a tetrahedral anangement of
hydrogen atoms.
Steps for Using the VSEPR
\7e tvi l l now predi ct the structure of ammoni a
(NH3) usi ng thi s approach.
550 Chapter I 3 Bondi ng: General Concepts
FI GURE I 5. I 5
(a) The tetrahedral arrangement of el ectron
pai rs around the ni trogen atom i n the am-
moni a mol ecul e (b) Three of the el ectron
pairs around nitrogen are shared with hydro
gen atoms, as shown, and the fourth i s a
lone pair. Although the artangement of e/ec-
tron poirs is tetrahedral, as in the methane
mol ecul e, the hydrogen atoms i n the ammo
ni a mol ecul e occupy onl y three corners of
[he tetral redron. A l one pa;r occupi es l he
fourth corner. (c) Note that mol ecul ar geom-
etry i s tri gonal pyrami dal , not tetrahedral .
, t ]
( a) ( . b)
Drarv the Lervi s structurc.
l -
j Pr t r
i r . r l
Count the pai rs of el ectrons i rnd arrange them to rni ni mi zc rcpul si ons.
Thc NI-I
mol ccul e has four pai rs of el three bondi ng pai rs and one
n<l rrboncl i ng pai r. Fron.r the di scussi or.r of tl -re nrethane mol ectrl e, u,.c knou,
that tl -re best arrangentent of forrr el ectron pai rs i s:r tetrahedral arra_\.,
shon' n i n Fi g. 13. 1- 5( a) .
Determi ne the posi ti ons of the atoms.
The t hr ee H at oms shar e cl cct r on pai r s, as shor vn i n Fi g. 13. 15( b) "
Name the mol ecul ar structure.
It i s veri ' i mport:rnt to recogni ze th:rt the name of the rncl l ecr-rl ar structure
i s al rvavs l raseci on the posi ti ons of the dtotl ts. The pl of tl i e el ec-
tron pai rs determi nes the stmcture, but tl i e narne i s based or-r the posi ti ons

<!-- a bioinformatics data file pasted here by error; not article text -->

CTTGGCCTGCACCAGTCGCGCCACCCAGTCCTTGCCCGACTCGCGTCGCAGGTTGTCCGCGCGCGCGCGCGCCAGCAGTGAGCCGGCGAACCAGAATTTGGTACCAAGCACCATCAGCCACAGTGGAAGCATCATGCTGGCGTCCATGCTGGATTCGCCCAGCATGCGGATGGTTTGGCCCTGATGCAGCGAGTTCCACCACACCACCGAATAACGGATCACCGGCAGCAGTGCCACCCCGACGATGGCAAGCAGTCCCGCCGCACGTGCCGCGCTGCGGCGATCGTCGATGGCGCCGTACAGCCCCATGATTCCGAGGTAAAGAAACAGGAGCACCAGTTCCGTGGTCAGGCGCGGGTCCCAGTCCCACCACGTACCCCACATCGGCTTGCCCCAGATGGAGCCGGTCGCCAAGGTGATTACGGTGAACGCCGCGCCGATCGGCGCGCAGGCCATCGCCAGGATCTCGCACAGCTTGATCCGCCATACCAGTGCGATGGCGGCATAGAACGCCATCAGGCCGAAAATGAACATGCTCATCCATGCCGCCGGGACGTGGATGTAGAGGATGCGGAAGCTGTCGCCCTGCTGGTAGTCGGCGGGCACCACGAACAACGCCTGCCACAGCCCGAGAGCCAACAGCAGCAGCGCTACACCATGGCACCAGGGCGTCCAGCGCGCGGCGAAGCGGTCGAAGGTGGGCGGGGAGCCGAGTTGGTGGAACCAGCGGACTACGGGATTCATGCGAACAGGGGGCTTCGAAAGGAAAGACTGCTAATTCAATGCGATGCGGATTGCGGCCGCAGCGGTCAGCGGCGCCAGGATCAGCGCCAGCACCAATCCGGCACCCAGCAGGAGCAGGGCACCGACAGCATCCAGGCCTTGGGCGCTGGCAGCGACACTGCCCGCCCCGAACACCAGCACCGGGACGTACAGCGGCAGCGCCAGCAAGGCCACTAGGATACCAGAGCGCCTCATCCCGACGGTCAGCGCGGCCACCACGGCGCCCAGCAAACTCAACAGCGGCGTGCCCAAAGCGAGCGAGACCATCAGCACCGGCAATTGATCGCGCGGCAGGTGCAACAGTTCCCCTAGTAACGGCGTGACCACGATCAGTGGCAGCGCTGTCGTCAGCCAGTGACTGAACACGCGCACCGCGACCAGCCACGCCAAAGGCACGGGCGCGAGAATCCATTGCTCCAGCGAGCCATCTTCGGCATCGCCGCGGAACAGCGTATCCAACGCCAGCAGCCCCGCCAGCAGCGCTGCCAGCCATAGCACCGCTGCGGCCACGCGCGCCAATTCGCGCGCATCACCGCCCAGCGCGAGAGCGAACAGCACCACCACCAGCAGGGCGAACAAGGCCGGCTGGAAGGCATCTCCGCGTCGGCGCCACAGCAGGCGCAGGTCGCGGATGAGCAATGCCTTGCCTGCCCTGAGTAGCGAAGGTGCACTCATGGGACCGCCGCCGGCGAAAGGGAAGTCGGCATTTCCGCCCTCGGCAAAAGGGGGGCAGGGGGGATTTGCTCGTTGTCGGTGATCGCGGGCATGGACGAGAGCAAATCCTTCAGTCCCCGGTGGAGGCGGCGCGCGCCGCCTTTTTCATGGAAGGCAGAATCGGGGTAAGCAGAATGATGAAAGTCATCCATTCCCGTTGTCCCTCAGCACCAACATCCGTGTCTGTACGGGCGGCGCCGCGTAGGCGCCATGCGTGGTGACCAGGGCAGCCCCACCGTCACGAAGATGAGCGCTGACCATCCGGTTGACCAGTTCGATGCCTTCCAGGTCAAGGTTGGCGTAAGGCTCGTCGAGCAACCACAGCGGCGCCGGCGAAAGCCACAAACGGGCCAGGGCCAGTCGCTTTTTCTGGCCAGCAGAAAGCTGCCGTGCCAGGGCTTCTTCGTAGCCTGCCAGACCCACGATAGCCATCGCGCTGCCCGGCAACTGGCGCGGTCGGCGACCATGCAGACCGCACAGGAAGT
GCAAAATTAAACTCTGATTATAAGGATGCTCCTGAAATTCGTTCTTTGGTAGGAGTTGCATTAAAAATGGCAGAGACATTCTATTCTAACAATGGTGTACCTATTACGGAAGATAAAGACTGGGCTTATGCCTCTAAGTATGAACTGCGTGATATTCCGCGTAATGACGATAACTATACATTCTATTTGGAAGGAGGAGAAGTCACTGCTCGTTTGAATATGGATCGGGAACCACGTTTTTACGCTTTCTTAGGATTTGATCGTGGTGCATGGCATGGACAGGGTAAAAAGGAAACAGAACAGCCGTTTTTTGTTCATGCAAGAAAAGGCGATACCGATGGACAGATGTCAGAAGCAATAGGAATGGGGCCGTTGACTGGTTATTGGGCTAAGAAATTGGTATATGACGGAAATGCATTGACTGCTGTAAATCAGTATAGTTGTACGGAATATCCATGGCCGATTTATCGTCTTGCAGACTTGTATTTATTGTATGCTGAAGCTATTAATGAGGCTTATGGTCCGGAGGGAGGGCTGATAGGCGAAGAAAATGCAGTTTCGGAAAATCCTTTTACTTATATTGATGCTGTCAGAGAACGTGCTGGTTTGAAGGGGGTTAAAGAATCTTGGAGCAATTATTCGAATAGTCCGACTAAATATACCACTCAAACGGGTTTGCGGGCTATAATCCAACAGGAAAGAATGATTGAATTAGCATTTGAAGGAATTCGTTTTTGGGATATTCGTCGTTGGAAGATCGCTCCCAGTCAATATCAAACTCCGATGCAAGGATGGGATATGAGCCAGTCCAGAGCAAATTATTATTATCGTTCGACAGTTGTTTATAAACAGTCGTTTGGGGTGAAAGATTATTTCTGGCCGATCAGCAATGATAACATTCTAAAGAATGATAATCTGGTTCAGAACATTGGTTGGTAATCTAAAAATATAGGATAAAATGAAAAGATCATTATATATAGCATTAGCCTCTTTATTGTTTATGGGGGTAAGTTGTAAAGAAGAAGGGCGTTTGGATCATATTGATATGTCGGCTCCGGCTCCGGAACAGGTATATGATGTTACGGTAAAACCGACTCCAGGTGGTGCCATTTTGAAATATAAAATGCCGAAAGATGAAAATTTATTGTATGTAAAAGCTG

of the atoms. Thus i t i s i r-rcorrect to srr)' thi l t the NH3 rrrol ecul e i s tetrahecl ral .
It has a tetral -recl ral arrangcrnent of cl cctron pai rs but not a tetrahedrrrl
arrangel -nent of atoms. The r.nol ecul ar structure of ammoni a i s a tri gonal
pyrami d ( tri rrngul ar si dc i s di ffercnt fronr the other tl -rree). rather than
a tetrahcdron.
Descri be thc nrol ecul i rr structrl re of the \\' ater nrol ecul e .
Soi ut!*cr
The Leu' i s stnl cture for u' ater rs
There ar:e four pai rs of cl ectror-rs: tu,o bondi r.rg pai rs and tr.r,o nonboncl i ng
p:ri rs. To mi r.ri rni ze repul si or-rs, thcsc are bcst rrrranged i n a tetrahedral arral ' ,
as shou' n i n Fi g. 13. 16( a) . Al t hough HzC) has a t et r ahedr al ar r anger nent of
el ectron pai rs, i t i s r.rot rl terral -recl ral rnol ecul e. The atonrs i n thc [' l 2O rnol e-
cul e f or m a V- shape, as shou, n i n Fi g. 13. 16( b) and ( c) .
eJ L
1 ' \
j . :
- \
, { ' N: - 4
.,' ,! ,i
* . , - "
\ )
, ., :
' \
r. . 1
1 r' : . . '
H" l
( c )
k ,
Fronr l .xrtntl .rl c I 3. I
bec: r use of t he pr escnce
I n' e set' thrrt the Hl f) ccul c i s V-shapecl , or bent,
of t he l one pai r s. I f no l one pi r i r s n' cr c pr esr ' ut , t he
Fl c uRE
l 5' 16
(a) The tetrahedral arrangement of the four
, electron
patrs around oxygen in the water
(b) Two of the electron pairs are
between oxygen and the hydrogen
and two are lone pain. (c) The V-
molecular structure of the water
I 3. , l 3 Mol ecul ar St r uct ur e: The VSEpR Model
Bondi ng
*t \
( c)
cancel , and the mol ecul e
water very different from
' .
TBondi ng
i l ons.
; and one
lr.e knolv
array, as
) .
the el ec-
posi ti ons
rahedral .
her than
tbondi ng
' al
:ment of
O mol e-
or bent,
sent, the
From the previ ous di scussi on ' ve wourd predi ct that the H-X-H bond
angl e (r' vhere
X i s the cenrral atom) i n cH*, NH3, and H2o shoul d be the
a' gl e (109.5
degrees). Experi ments, horo,.ue., shJl v that rhe actual
bond angl es are those gi ven i n Fi g. 13.17. what si gni fi i ancc
cl o these resul ts
have for the vsEPR model ? one possi bl e poi nt oi vi ew i s that the observed
angles are close enough to the tetrahedral angle to bc satisfactor;,. The oppo-
si te vi eu' i s that the devi ati ons are si gni fi .rni enough
to requi re modi fi cati on